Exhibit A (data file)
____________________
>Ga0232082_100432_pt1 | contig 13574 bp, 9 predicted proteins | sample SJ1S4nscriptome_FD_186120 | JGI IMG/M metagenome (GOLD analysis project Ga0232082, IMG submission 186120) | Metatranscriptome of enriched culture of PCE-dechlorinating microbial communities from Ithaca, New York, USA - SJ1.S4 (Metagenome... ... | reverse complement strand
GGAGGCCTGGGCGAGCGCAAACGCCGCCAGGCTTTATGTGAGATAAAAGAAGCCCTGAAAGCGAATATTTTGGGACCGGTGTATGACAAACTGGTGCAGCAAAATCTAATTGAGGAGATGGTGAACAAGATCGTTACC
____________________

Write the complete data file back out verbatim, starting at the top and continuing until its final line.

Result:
>Ga0232082_100432_pt1 | contig 13574 bp, 9 predicted proteins | sample SJ1S4nscriptome_FD_186120 | JGI IMG/M metagenome (GOLD analysis project Ga0232082, IMG submission 186120) | Metatranscriptome of enriched culture of PCE-dechlorinating microbial communities from Ithaca, New York, USA - SJ1.S4 (Metagenome... ... | reverse complement strand
GGAGGCCTGGGCGAGCGCAAACGCCGCCAGGCTTTATGTGAGATAAAAGAAGCCCTGAAAGCGAATATTTTGGGACCGGTGTATGACAAACTGGTGCAGCAAAATCTAATTGAGGAGATGGTGAACAAGATCGTTACC